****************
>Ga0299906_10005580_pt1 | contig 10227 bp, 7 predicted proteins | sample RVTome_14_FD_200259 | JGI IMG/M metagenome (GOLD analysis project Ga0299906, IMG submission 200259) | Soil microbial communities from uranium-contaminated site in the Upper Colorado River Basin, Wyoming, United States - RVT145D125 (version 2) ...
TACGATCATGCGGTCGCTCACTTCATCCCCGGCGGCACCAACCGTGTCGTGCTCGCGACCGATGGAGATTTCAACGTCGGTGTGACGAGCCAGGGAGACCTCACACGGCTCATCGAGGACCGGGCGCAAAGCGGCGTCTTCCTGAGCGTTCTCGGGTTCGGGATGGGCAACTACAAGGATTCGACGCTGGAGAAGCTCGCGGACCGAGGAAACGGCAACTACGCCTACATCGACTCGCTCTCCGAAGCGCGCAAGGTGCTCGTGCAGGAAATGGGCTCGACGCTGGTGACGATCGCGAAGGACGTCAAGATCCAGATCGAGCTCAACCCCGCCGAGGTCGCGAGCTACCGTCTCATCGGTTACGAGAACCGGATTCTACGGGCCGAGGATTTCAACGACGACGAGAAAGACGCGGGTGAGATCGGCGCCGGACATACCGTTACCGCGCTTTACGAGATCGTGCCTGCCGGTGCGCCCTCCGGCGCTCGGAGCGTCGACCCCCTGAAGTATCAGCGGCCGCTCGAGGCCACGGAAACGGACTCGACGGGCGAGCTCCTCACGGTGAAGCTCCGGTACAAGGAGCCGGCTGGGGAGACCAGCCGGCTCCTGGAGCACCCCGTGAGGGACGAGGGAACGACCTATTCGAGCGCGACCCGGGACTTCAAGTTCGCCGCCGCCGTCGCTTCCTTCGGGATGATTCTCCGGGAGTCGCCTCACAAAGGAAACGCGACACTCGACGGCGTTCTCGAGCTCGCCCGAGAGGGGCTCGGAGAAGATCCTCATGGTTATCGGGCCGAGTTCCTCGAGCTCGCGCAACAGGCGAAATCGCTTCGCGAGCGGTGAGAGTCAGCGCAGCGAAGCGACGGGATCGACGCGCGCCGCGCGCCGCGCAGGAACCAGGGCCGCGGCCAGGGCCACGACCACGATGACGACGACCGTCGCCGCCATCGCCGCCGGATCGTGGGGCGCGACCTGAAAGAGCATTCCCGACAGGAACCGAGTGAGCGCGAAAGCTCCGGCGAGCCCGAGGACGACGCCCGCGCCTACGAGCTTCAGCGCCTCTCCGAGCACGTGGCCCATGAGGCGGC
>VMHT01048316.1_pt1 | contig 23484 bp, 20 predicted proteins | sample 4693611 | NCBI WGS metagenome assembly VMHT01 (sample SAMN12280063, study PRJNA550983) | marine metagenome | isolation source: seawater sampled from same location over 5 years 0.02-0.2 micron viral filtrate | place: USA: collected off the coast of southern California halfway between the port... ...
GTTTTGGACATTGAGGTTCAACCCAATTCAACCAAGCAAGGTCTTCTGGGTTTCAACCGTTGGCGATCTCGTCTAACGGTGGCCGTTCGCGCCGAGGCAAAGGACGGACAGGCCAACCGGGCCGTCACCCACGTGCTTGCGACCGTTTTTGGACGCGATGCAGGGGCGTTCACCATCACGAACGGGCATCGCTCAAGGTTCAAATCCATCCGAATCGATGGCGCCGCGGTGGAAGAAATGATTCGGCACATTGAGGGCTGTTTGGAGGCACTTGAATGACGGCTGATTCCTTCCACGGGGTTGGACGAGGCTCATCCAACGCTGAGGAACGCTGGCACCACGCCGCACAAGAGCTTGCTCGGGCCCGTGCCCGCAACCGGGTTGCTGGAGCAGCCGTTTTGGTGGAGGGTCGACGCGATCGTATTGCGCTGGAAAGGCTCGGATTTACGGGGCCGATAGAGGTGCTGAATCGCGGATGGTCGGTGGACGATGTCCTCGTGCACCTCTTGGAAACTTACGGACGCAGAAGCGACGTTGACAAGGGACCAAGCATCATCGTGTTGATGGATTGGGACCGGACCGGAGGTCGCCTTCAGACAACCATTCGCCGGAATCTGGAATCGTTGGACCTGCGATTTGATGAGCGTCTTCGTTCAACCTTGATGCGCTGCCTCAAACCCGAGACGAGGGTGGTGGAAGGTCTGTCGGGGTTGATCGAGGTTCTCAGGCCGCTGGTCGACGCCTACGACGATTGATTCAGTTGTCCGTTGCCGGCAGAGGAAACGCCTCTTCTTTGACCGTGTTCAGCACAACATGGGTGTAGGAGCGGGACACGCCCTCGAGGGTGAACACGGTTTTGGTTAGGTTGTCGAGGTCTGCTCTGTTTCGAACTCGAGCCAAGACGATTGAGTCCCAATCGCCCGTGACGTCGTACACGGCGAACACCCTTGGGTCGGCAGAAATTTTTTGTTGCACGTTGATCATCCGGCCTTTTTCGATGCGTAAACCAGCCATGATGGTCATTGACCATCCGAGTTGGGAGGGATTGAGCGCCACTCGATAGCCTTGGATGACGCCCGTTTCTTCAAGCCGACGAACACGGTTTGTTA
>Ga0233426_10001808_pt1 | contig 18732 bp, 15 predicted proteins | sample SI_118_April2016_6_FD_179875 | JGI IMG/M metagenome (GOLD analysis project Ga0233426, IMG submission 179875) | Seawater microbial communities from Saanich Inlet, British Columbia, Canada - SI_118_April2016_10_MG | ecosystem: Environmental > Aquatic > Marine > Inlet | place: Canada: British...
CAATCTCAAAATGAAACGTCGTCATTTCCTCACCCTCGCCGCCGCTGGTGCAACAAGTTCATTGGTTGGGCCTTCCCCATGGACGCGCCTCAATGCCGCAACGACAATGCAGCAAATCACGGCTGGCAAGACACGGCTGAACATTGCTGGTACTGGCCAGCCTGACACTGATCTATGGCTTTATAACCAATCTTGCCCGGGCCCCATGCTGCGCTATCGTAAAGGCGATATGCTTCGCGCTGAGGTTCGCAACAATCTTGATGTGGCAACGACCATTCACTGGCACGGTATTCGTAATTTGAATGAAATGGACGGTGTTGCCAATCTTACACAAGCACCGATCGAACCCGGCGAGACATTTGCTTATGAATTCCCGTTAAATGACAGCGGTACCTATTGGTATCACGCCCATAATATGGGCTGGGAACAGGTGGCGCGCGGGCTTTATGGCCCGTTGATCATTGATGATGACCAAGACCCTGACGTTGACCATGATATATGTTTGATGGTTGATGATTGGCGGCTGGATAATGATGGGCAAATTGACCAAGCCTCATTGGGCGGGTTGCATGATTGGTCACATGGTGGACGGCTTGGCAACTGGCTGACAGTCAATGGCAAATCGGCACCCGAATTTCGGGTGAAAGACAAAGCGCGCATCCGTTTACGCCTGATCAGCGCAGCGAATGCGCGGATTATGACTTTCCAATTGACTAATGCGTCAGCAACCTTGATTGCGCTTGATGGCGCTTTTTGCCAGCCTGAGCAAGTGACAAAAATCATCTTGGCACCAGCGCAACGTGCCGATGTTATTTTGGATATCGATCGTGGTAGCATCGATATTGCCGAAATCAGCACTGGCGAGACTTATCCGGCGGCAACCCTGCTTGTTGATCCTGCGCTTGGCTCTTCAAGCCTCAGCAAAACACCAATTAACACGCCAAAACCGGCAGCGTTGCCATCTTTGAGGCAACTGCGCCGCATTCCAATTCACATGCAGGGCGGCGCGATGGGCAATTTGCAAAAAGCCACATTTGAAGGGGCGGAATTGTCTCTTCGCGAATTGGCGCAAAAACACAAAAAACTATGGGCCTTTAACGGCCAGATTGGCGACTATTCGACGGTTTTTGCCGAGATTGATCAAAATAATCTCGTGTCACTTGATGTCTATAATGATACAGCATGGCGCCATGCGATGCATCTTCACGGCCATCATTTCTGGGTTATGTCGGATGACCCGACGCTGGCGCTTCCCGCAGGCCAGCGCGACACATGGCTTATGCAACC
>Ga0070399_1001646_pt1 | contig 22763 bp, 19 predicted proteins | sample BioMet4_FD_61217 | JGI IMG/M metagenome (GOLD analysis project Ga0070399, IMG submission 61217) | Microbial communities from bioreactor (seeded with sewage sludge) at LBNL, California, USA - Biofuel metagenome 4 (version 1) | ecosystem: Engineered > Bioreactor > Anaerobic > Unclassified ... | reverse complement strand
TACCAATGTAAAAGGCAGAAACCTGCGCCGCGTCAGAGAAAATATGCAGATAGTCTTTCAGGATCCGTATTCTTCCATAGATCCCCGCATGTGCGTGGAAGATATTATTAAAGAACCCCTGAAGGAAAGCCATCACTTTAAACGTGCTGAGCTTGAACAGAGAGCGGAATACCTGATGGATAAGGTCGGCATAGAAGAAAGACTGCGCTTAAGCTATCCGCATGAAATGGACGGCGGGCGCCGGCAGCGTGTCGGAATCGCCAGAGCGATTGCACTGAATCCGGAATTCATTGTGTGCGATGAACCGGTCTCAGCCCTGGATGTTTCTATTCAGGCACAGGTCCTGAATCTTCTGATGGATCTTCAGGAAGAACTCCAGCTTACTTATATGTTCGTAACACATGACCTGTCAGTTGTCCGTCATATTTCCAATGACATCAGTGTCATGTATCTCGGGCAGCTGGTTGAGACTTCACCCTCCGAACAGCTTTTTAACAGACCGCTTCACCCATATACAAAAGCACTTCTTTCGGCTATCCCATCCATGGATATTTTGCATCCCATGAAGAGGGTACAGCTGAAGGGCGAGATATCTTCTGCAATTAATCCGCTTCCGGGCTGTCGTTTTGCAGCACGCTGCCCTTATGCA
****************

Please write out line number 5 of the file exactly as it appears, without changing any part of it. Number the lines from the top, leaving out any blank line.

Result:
>Ga0233426_10001808_pt1 | contig 18732 bp, 15 predicted proteins | sample SI_118_April2016_6_FD_179875 | JGI IMG/M metagenome (GOLD analysis project Ga0233426, IMG submission 179875) | Seawater microbial communities from Saanich Inlet, British Columbia, Canada - SI_118_April2016_10_MG | ecosystem: Environmental > Aquatic > Marine > Inlet | place: Canada: British...